How do you handle an umpire who disregards certain rules?

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May 10, 2021
101
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Actually it does impact the hitters. The pitch must begin with the hands coming together. It’s what keeps pitchers from quick pitching. It’s the essence of that rule.
Absolutely. It is a clearly written rule. Why does it matter? Quick pitching for sure.

I called a similar situation in a HS varsity game last year in May. Actually was pitcher getting on the rubber with hands together. This is illegal in NFHS. Coach says its never called. At some point the pitcher needs to learn the correct mechanics; it may be in 12U, JV Varsity, 16U showcase whatever its illegal and will be called at some point. Calling IPs only helps the pitcher grow. They made a pitching change and lost the game. I had them again 2 weeks later and guess what? The same pitcher got on the rubber separated every time and was ready for postseason.

For the good of the game the rules need to be enforced.

My DD plays lower level B and IP's are rarely called. Go to a showcase and everything is called. We might as well teach them the correct way.
 
Aug 6, 2013
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No offense but that gives her no advantage whatsoever and since it doesn't impact your girls' hitting, I'm not sure why you even brought it up to the ump in the first place. Who cares.
I just don't get this line of thinking. Rules are rules.
 
Dec 15, 2018
521
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CT
I fully agree that if the umpire sees a violation, they should call it.

All I'm saying is, if you approach me and ask me to confirm whether the warm-up pitches she's delivering are illegal, I will tell you "If I see something illegal, I will call it". If you ask me, "can you watch her, I don't think she's bringing her hands together", I will tell you "if I see something illegal, I will call it". What I'm not going to do is tell you that I see it in the warm up, and I'm going to call it (or weirdly, that I'm not going to call it). I'm not going to debate the rules, or go over a rule book with you. All you're getting is "if I see something illegal, I will call it."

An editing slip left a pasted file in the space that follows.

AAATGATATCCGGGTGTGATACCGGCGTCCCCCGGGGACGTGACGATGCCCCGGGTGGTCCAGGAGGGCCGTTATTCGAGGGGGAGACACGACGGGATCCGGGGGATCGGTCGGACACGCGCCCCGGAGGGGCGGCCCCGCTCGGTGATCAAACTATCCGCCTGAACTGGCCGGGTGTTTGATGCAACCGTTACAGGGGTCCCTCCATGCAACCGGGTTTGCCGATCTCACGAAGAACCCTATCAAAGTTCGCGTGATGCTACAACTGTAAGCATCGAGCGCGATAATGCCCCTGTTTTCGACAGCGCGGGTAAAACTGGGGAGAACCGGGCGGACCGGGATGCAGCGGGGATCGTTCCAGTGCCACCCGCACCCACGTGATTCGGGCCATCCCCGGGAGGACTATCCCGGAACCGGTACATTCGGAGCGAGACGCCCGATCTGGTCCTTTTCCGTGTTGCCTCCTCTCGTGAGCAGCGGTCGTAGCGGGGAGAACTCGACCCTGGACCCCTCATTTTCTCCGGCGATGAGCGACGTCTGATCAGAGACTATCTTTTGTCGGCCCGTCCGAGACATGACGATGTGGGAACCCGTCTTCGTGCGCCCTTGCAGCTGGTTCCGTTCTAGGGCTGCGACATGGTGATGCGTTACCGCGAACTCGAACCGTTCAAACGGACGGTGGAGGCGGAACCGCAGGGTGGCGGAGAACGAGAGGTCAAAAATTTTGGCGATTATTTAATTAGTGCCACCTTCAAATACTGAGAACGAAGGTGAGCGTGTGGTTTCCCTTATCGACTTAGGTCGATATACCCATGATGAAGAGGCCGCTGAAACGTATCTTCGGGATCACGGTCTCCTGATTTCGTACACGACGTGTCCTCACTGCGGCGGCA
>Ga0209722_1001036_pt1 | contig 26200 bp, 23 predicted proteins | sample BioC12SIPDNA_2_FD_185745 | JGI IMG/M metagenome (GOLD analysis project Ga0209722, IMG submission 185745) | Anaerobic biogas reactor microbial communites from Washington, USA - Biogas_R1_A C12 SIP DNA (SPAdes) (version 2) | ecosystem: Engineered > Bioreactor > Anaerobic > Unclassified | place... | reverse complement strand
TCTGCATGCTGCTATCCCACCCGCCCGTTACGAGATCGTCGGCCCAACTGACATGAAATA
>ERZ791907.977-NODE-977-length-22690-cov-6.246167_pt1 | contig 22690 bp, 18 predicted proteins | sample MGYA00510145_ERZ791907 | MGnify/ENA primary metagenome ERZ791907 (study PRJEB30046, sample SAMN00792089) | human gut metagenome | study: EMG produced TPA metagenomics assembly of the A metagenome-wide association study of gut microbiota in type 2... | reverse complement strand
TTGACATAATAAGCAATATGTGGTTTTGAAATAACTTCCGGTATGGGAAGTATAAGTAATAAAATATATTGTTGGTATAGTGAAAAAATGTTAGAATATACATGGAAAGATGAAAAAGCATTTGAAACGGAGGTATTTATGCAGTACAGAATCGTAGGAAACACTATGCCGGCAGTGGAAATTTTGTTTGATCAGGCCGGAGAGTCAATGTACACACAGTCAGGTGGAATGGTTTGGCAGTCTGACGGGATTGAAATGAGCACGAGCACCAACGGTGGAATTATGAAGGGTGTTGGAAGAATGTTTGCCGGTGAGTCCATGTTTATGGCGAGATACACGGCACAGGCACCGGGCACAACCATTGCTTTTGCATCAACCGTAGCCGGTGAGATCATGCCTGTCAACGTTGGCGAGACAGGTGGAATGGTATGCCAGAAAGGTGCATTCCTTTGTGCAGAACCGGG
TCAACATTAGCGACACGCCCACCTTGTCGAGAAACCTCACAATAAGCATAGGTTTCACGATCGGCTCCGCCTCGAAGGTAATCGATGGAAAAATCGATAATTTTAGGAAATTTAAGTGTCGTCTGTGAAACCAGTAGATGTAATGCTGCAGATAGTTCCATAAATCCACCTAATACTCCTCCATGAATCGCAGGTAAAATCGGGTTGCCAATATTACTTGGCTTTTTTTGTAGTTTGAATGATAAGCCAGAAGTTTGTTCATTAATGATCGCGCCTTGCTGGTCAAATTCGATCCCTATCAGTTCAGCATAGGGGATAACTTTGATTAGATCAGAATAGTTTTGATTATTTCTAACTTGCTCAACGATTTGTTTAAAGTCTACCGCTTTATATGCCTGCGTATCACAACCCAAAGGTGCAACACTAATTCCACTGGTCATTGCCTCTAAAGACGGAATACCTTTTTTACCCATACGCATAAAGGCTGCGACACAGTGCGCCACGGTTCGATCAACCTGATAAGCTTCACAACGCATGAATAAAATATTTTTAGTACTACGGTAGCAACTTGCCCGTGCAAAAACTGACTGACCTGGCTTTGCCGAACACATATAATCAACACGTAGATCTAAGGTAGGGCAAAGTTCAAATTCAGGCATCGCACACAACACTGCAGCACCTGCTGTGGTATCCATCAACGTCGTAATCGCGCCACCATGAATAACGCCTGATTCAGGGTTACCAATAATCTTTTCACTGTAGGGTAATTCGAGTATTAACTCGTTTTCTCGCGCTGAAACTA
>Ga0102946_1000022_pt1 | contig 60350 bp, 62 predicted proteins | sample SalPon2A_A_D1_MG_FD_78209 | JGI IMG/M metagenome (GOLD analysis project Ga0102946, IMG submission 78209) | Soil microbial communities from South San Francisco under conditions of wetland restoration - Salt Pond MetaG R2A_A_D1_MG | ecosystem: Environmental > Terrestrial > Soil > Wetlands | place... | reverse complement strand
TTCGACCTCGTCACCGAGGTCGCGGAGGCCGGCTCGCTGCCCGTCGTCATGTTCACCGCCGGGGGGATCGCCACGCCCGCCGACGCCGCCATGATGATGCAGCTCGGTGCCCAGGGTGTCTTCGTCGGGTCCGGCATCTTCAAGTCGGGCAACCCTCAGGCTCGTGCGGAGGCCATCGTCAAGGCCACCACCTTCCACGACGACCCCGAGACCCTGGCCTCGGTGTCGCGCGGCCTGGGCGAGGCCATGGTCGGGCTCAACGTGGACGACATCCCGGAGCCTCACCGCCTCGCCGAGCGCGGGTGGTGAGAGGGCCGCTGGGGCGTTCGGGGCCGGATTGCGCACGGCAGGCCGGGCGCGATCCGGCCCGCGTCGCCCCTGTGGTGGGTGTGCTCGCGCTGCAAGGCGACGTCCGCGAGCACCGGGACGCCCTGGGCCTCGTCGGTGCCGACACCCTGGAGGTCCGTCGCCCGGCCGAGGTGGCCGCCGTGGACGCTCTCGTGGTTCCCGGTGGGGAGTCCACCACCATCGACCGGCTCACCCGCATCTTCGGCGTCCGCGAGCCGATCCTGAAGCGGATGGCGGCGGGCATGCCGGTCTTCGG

Oct 10, 2018
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Go to a showcase and everything is called. We might as well teach them the correct way.

Not to argue, just commenting. I've seen the exact opposite, I've seen more than one ump tell a coach who mentioned a pitcher was doing something illegal, it's just a showcase, if it were a tourney I'd call it. OTOH when DD was playing rec as a little girl the umps always called IP's so they would learn to pitch properly.
 

marriard

Not lost - just no idea where I am
Oct 2, 2011
4,027
113
Florida
I’m a little surprised by the reaction of our umpires.

It is because you just made my job harder. And because the coach is doing it to try to create some advantage. If you REALLY want to have this discussion, pre-game plate meeting is the time to do it with both coaches present, instead of some side conversation hoping to get your team a call.

Everyone (or at least someone) will see any side discussion, probably overhear what it is about, or at least wonder what it was all about.

If I then call it, it is now 'because I was influenced/manipulated by the coach' - especially if it is a call that is rarely made - and every close call now is because I am favoring them or whatever.


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On a separate but related topic, If they had any sense they would just simplify the rules so that if the pitcher, batter, catcher and umpire are all ready, then pitch away. I'll 'no pitch' anything that doesn't have all these anyway.
 
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Jul 19, 2021
178